Combination antiretroviral therapy (cART) has slowed the onset, but has not altered the prevalence of HIV - associated neurologic disease. In aging patient populations, the prevalence of HIV-1 associated neurocognitive disorder (HAND) may be increasing, despite the ability of cART to reduce viral load in the CNS to undetectable levels, such that half of the population living with HIV may experience symptoms of HAND. The hallmarks of HAND include: 1) a dysregulation of inflammatory cytokines and chemokines, 2) the recruitment of immune cells (monocytes) to the central nervous system (CNS), 3) the viral infection of glia leading to interruption of their normal function, and 4) extensive synaptodendritic damage. A host of inflammatory mediators are implicated in this cascade, where TNF-1 release and signaling likely play a major central role. A more limited subset of mediators has been identified as being up-regulated in the cerebrospinal fluid and post- mortem brain tissues of HAND patients. These translationally validated mediators/effectors include TNF-1, the monocyte chemoattractant MCP-1, and mixed-lineage kinase 3 (MLK3), an important control point in MAPK kinase regulated inflammation pathways. In collaboration with Dr. Harris Gelbard and Stephen Dewhurst at the University of Rochester Medical Center, we have identified URMC-099, a compound that inhibits MLK3 and blocks up-regulation of MCP-1 and TNF-1 and other inflammatory mediators in HIV-1 Tat stimulated human macrophages. The University of Rochester team has developed an in vivo imaging assay to evaluate the effects of HIV neurotoxins and potential drugs that may ameliorate their effects. In vivo brain imaging experiments in mice exposed intracerebrally to HIV-1 Tat have shown that i.p. administration of URMC-099 prevents Tat-induced leukocyte infiltration and microglial activation, and dramatically reverses Tat-induced damage to synaptic architecture. The damage to synaptic architecture is the key pathological process of HAND in damaging cognition and memory. Califia Bio is identifying and validating major """"""""control hubs"""""""" (i.e. critical kinases) involved in the pathways leading to HAND by developing small molecule inhibitors directed against them. We hypothesize that a compound with selective activity against the MLK family of kinases, and as yet unidentified kinases, may be more likely to be successful in blocking important signaling networks involved in the pathophysiology of the disease than a compound that selectively inhibits only MLK3, due in part to the functional redundancy of MLK signaling pathways. We have conducted kinome wide screens of activity for URMC-099;we also have now discovered lead MLK inhibitors with very different molecular scaffolds that cannot utilize the same binding modes in the MLK family of kinases. The goal of this application is to optimize and characterize these new lead series for their ability to interfere with pro-inflammatory mediators central to HAND and to identify the patterns of kinase inhibition exhibited by the best compounds. In Phase 2 we will seek development compounds with efficacy in animal models of HAND.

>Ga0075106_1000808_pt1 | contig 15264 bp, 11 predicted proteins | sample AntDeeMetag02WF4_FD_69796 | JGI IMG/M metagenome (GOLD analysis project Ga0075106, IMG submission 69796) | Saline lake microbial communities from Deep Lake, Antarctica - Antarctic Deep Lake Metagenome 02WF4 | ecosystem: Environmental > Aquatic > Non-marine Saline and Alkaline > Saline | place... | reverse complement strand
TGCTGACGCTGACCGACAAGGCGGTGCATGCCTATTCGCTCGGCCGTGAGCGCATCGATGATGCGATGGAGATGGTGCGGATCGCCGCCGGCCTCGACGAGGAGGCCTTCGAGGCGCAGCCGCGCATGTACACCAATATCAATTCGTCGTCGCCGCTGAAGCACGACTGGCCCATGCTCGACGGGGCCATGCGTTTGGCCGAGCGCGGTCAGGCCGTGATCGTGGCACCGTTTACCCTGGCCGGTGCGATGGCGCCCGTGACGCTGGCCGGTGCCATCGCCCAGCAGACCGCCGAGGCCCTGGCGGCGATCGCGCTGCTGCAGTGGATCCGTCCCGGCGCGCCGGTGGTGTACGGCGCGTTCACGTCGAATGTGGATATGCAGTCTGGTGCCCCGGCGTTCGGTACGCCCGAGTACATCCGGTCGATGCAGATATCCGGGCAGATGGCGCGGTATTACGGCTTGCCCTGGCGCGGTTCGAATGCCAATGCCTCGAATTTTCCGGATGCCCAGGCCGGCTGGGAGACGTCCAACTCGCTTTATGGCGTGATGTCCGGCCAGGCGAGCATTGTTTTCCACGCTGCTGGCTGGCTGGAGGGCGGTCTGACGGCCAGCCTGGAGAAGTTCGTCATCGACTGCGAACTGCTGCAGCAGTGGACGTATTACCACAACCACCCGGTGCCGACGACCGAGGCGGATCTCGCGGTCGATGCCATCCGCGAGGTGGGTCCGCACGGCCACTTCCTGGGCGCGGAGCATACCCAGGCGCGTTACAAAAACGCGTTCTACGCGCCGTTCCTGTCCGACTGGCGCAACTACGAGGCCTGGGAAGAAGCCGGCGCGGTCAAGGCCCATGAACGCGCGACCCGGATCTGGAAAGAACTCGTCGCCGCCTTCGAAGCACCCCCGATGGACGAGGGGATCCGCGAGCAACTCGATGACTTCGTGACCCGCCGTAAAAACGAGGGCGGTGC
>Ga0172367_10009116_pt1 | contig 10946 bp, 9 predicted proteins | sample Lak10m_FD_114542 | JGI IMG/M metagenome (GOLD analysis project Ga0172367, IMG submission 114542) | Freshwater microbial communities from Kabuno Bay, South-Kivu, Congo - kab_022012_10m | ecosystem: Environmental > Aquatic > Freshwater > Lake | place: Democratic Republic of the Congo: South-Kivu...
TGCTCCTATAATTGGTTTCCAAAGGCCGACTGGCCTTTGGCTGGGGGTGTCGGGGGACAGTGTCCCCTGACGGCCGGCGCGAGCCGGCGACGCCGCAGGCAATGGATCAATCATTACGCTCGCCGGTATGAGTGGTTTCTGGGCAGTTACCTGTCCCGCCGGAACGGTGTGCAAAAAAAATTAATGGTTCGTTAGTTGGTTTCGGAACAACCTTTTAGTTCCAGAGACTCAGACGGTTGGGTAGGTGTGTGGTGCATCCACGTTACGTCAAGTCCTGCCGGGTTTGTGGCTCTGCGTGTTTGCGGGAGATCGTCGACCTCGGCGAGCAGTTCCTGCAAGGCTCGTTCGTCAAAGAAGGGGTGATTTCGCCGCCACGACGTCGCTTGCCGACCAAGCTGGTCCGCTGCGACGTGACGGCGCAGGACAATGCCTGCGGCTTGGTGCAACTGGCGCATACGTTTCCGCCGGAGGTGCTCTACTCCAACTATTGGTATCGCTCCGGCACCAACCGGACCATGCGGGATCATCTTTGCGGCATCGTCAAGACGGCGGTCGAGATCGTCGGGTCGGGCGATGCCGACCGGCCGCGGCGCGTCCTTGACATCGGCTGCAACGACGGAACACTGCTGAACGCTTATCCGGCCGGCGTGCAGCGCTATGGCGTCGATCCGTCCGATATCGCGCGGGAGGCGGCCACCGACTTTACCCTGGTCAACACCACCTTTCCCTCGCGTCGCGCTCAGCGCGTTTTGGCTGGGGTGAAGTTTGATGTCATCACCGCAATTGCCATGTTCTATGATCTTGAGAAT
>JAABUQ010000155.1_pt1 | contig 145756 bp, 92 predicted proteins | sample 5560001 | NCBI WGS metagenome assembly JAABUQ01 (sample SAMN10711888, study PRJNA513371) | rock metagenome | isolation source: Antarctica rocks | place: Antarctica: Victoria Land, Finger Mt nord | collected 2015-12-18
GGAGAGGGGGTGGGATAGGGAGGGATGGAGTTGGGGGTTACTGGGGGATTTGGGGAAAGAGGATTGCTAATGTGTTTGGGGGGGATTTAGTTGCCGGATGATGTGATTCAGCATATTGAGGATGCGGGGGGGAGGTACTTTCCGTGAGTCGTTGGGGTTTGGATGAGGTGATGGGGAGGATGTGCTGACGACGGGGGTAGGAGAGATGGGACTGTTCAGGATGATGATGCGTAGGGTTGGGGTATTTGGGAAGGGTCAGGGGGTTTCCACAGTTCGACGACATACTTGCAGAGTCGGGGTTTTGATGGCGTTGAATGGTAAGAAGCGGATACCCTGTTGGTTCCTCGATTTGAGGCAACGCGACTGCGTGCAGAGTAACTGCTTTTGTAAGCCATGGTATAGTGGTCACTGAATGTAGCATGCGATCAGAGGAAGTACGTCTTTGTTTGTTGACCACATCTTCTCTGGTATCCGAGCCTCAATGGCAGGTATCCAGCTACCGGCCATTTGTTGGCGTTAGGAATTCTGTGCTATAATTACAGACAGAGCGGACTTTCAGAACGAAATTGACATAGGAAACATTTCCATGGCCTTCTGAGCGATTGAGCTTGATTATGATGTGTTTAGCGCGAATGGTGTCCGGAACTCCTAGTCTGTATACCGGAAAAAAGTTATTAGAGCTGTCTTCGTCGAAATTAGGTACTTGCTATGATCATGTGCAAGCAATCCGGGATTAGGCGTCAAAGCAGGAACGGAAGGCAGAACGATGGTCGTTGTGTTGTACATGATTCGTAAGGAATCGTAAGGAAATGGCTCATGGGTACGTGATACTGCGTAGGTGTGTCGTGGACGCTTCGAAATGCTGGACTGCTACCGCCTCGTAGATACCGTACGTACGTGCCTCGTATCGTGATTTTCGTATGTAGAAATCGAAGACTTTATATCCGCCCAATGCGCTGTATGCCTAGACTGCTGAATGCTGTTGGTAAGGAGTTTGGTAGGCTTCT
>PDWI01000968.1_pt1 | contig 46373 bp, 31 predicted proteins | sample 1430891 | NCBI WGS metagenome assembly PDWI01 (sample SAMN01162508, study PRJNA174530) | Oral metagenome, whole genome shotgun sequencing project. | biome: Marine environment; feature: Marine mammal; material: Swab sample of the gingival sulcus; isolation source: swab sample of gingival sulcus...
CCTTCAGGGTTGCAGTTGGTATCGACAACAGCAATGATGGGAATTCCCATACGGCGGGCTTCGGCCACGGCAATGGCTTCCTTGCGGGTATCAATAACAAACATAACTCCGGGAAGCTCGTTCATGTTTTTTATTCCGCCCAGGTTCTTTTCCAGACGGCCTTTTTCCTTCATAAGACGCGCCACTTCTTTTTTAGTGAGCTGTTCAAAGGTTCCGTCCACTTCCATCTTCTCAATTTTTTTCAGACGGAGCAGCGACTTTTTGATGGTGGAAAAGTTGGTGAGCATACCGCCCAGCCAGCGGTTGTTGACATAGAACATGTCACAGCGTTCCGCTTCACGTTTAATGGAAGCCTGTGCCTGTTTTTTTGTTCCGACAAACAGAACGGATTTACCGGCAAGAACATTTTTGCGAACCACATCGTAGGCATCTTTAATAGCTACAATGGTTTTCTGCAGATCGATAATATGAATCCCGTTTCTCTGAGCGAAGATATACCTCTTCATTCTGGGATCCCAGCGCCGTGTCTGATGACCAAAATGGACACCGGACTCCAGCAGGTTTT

This Phase I SBIR proposal is aimed at the discovery of potential small molecule therapeutics to treat HIV/AIDS-associated mental and neurological disorders. In 2007, 33.2 million people worldwide were infected with HIV/AIDS. In the United States, it is estimated that more than 1 million individuals live with HIV, and an estimated 40,000 new HIV infections occur each year. It is estimated that as the population of HIV infected individuals ages, under the supportive care of combined antiretroviral therapy, as many as 50 percent of these patients will experience symptoms of HIV-associated neurological disease, which may range from severe dementia, to neuropathies and motor dysfunction.